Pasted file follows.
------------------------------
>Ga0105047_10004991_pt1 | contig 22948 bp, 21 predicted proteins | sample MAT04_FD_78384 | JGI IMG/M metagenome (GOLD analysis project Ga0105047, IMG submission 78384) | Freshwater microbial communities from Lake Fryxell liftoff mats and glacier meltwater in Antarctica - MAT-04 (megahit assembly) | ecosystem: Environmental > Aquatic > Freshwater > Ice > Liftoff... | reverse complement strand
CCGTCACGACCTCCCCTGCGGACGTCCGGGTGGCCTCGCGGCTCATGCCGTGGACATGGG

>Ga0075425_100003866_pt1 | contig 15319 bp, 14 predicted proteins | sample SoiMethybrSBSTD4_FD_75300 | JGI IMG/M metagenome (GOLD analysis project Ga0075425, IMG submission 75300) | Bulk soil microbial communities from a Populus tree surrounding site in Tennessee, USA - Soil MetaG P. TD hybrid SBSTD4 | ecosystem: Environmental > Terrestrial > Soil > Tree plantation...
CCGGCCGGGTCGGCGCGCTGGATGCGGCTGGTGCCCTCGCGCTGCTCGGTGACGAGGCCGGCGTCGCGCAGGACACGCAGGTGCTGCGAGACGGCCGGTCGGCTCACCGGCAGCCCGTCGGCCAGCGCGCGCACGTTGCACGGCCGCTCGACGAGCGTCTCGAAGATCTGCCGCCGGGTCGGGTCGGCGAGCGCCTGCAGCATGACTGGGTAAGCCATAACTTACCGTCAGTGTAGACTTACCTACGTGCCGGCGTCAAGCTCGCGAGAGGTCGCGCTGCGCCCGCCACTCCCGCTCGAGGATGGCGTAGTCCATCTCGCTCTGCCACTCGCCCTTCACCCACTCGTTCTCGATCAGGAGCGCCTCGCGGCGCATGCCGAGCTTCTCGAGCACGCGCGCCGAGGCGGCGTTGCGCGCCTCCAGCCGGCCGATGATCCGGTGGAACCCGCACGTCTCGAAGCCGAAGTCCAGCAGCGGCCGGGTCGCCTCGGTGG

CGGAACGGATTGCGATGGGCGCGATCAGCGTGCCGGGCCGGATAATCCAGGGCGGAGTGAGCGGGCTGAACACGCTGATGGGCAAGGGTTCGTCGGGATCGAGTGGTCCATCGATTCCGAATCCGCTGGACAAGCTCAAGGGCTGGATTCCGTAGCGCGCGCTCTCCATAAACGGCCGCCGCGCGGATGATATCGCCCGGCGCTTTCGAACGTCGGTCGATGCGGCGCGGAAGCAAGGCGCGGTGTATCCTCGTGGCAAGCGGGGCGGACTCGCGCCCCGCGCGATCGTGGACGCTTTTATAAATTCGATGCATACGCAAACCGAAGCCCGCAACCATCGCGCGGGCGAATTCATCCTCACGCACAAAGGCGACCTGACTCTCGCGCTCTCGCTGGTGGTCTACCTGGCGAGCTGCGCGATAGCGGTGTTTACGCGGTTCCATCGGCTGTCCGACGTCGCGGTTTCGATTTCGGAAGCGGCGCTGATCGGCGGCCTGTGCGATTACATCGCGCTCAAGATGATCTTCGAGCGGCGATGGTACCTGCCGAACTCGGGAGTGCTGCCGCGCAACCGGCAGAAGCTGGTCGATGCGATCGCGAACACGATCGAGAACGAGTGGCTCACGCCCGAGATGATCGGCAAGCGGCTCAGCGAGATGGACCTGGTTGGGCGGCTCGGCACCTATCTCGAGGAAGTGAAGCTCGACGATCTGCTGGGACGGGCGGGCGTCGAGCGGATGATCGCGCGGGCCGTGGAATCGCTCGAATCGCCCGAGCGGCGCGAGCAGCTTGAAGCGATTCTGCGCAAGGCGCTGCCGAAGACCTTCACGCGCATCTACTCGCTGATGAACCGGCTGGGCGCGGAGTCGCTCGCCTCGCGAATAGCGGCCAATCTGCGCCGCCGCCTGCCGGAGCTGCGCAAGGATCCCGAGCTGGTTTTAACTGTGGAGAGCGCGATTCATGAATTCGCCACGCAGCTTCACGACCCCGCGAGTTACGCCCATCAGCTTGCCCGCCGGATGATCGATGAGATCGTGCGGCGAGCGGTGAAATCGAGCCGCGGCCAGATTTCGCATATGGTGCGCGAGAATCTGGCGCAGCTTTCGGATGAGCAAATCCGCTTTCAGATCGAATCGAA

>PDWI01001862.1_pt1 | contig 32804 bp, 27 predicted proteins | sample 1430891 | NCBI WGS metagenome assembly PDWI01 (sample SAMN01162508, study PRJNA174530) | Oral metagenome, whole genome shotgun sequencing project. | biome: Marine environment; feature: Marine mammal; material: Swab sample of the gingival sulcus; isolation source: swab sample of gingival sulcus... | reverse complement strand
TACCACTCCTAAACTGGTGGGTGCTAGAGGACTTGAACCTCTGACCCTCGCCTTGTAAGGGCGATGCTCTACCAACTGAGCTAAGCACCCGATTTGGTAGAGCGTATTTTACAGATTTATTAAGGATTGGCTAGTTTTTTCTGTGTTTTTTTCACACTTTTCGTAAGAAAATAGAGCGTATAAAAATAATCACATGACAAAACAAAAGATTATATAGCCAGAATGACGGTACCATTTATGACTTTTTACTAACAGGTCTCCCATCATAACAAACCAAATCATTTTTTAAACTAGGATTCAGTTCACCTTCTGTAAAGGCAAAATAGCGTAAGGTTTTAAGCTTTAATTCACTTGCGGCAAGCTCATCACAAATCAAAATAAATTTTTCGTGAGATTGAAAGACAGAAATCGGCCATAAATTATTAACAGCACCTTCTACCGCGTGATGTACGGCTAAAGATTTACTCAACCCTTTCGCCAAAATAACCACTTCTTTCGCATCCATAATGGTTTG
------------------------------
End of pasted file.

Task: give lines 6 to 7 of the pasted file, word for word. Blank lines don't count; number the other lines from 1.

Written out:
>PDWI01001862.1_pt1 | contig 32804 bp, 27 predicted proteins | sample 1430891 | NCBI WGS metagenome assembly PDWI01 (sample SAMN01162508, study PRJNA174530) | Oral metagenome, whole genome shotgun sequencing project. | biome: Marine environment; feature: Marine mammal; material: Swab sample of the gingival sulcus; isolation source: swab sample of gingival sulcus... | reverse complement strand
TACCACTCCTAAACTGGTGGGTGCTAGAGGACTTGAACCTCTGACCCTCGCCTTGTAAGGGCGATGCTCTACCAACTGAGCTAAGCACCCGATTTGGTAGAGCGTATTTTACAGATTTATTAAGGATTGGCTAGTTTTTTCTGTGTTTTTTTCACACTTTTCGTAAGAAAATAGAGCGTATAAAAATAATCACATGACAAAACAAAAGATTATATAGCCAGAATGACGGTACCATTTATGACTTTTTACTAACAGGTCTCCCATCATAACAAACCAAATCATTTTTTAAACTAGGATTCAGTTCACCTTCTGTAAAGGCAAAATAGCGTAAGGTTTTAAGCTTTAATTCACTTGCGGCAAGCTCATCACAAATCAAAATAAATTTTTCGTGAGATTGAAAGACAGAAATCGGCCATAAATTATTAACAGCACCTTCTACCGCGTGATGTACGGCTAAAGATTTACTCAACCCTTTCGCCAAAATAACCACTTCTTTCGCATCCATAATGGTTTG